Hi! I have a few questions that are more about spaCy than Prodigy. I beg a pardon if they are irrelevant, but I just haven't found where else to ask (I left a question on Stack, but it remains unaswered, so I leave it here almost unchanged).
I need to annotate a corpus of international relations/policy articles, for which I use spaCy (with Prodigy atop). The default English models come with a set of pre-defined entity types, most of which are, in theory, easily applicable to my purposes. However, the only piece of documentation I found is just a table with very short descriptions, which does not answer the (quite numerous) questions I faced while working on the annotation.
So my primary question is: aren't there bigger accurate guides/documentation on all these entity types (e.g. NORP, GPE and so on), or at least an extensive set of examples? I simply fear that I might've been searching incorrectly all of this time.
I also suspect that the generalized guides might be considered rather dull by some, cause they would not address many very individual cases, but I also think that having them might make basics for the newcomers (like me) a lot easier.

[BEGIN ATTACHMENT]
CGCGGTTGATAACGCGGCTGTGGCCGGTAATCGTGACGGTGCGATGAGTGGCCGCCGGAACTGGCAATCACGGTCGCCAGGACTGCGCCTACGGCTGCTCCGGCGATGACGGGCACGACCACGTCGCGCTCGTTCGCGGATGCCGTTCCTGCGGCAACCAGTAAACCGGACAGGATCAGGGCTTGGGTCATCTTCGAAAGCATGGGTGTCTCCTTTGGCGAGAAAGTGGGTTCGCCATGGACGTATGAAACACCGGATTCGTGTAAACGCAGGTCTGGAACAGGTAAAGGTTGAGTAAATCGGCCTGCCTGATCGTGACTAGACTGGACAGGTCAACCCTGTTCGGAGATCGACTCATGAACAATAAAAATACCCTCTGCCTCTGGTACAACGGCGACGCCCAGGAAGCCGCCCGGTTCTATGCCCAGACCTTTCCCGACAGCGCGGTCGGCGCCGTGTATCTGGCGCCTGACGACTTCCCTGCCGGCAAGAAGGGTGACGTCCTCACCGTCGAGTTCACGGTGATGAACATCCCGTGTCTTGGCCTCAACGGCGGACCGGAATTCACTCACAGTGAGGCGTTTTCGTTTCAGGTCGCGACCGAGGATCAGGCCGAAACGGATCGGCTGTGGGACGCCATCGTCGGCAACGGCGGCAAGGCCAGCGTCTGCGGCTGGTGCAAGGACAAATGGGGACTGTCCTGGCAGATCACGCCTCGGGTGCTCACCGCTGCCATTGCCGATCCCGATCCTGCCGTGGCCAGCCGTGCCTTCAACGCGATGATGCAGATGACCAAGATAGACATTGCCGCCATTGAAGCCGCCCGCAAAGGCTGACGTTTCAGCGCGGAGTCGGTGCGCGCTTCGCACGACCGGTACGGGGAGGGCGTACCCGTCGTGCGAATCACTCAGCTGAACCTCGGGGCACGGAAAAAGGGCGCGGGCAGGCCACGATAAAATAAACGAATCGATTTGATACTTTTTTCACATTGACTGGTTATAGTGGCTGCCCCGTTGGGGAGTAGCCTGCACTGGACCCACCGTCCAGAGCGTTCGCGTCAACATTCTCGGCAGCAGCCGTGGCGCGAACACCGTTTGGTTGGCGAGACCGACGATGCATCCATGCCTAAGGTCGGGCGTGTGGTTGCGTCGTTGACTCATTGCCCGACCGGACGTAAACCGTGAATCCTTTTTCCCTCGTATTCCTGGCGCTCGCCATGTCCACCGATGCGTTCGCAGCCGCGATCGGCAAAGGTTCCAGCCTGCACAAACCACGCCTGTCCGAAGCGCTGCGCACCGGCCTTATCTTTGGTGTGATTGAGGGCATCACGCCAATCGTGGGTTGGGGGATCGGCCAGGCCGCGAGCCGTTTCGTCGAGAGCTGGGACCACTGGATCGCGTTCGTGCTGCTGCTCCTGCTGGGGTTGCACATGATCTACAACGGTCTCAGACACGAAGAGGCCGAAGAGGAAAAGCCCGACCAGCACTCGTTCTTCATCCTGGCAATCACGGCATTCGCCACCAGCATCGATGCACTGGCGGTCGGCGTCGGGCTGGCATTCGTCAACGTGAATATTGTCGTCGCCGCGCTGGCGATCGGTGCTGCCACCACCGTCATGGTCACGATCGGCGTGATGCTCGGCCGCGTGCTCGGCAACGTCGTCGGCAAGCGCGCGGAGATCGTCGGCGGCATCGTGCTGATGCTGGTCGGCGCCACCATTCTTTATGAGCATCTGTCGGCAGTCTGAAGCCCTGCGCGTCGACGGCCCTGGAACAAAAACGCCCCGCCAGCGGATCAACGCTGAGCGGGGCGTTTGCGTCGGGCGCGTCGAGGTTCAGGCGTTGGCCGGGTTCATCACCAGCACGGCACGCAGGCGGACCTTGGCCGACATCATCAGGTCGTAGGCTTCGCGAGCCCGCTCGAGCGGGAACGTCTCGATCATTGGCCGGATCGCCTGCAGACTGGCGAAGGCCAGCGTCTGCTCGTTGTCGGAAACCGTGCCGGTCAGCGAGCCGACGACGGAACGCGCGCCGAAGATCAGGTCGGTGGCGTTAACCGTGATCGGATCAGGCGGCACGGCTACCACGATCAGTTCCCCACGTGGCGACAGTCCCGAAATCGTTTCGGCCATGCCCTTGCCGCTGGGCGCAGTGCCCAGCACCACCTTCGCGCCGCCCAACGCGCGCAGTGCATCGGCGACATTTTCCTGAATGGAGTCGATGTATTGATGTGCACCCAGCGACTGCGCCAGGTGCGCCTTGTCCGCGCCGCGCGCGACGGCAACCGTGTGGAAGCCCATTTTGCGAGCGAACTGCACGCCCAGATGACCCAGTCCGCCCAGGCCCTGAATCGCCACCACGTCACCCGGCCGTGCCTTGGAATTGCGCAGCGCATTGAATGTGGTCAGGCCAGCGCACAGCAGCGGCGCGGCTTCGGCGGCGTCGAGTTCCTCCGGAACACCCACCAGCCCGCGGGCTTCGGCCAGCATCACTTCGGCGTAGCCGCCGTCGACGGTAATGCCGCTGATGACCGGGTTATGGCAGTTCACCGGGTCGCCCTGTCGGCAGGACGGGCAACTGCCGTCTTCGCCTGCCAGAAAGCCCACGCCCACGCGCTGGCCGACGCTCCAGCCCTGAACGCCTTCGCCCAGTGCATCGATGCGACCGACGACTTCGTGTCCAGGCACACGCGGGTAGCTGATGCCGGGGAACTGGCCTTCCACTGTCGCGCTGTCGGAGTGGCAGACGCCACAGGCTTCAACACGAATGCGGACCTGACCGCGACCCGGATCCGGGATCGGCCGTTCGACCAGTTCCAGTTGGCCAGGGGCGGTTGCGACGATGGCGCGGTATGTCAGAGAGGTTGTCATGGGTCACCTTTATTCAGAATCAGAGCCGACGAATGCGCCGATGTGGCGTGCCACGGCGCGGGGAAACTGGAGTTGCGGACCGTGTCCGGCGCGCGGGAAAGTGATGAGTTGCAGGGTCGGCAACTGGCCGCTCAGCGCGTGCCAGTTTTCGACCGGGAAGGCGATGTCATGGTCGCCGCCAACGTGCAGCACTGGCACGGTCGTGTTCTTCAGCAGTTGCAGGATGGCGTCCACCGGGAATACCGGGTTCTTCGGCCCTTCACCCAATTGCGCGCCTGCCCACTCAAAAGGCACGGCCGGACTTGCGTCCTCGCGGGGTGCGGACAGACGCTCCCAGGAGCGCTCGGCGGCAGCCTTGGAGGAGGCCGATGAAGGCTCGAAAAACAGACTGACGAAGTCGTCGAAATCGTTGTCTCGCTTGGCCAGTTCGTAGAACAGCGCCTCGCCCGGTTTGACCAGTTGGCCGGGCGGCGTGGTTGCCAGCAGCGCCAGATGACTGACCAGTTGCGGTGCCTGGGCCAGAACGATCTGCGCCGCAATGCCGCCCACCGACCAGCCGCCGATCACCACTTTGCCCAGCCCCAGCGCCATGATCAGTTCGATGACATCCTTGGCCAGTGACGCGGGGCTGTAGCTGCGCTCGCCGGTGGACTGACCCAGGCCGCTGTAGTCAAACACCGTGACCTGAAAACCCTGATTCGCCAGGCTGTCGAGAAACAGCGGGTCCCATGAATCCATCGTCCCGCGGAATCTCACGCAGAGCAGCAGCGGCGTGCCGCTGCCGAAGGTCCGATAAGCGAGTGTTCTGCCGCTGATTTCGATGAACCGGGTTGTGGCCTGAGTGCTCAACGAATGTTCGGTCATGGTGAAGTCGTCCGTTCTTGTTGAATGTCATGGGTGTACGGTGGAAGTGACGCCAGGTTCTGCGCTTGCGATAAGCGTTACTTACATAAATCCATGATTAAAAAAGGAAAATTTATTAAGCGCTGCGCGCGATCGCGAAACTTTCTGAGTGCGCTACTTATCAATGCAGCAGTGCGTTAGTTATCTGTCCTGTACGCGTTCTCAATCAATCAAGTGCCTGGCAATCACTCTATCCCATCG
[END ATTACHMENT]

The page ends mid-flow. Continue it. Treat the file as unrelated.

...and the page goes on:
And in case such documentation is nowhere to be found, I would appreciate if someone could help at least with the most important questions (I consider them too small to open separate topics for each, but I also might be wrong):
- In case where the name of something is followed by an abbreviation (see an example below), should it be considered one or two separate entities? What could define my choice?
Non-proliferation treaty (NPT), which contains the only binding commitment to nuclear disarmament in a multilateral treaty (...)
- Similarly, when one phrase implies two entities, but they are not 100% separated syntactically, how can I capture both entities correctly? Say, with the following example, which indicates two separate events:
concluding documents of the Madrid and Vienna conferences
- There are certain cases of ambiguity, e.g. 'Kyoto' may refer to the protocols just as well as to the town:
(...) undermines most points of the Kyoto.
- Finally, there's a question I think I found an answer to. I asked the following: "Is NORP only meant for tagging names of national/ethnic groups, or is it also used when an adjective indicates that another entity belongs to some nation/political/religious group? So in 'Iranian nuclear program', it is ok to tag 'Iranian' as NORP?" So, judging by this example, my assumption was true.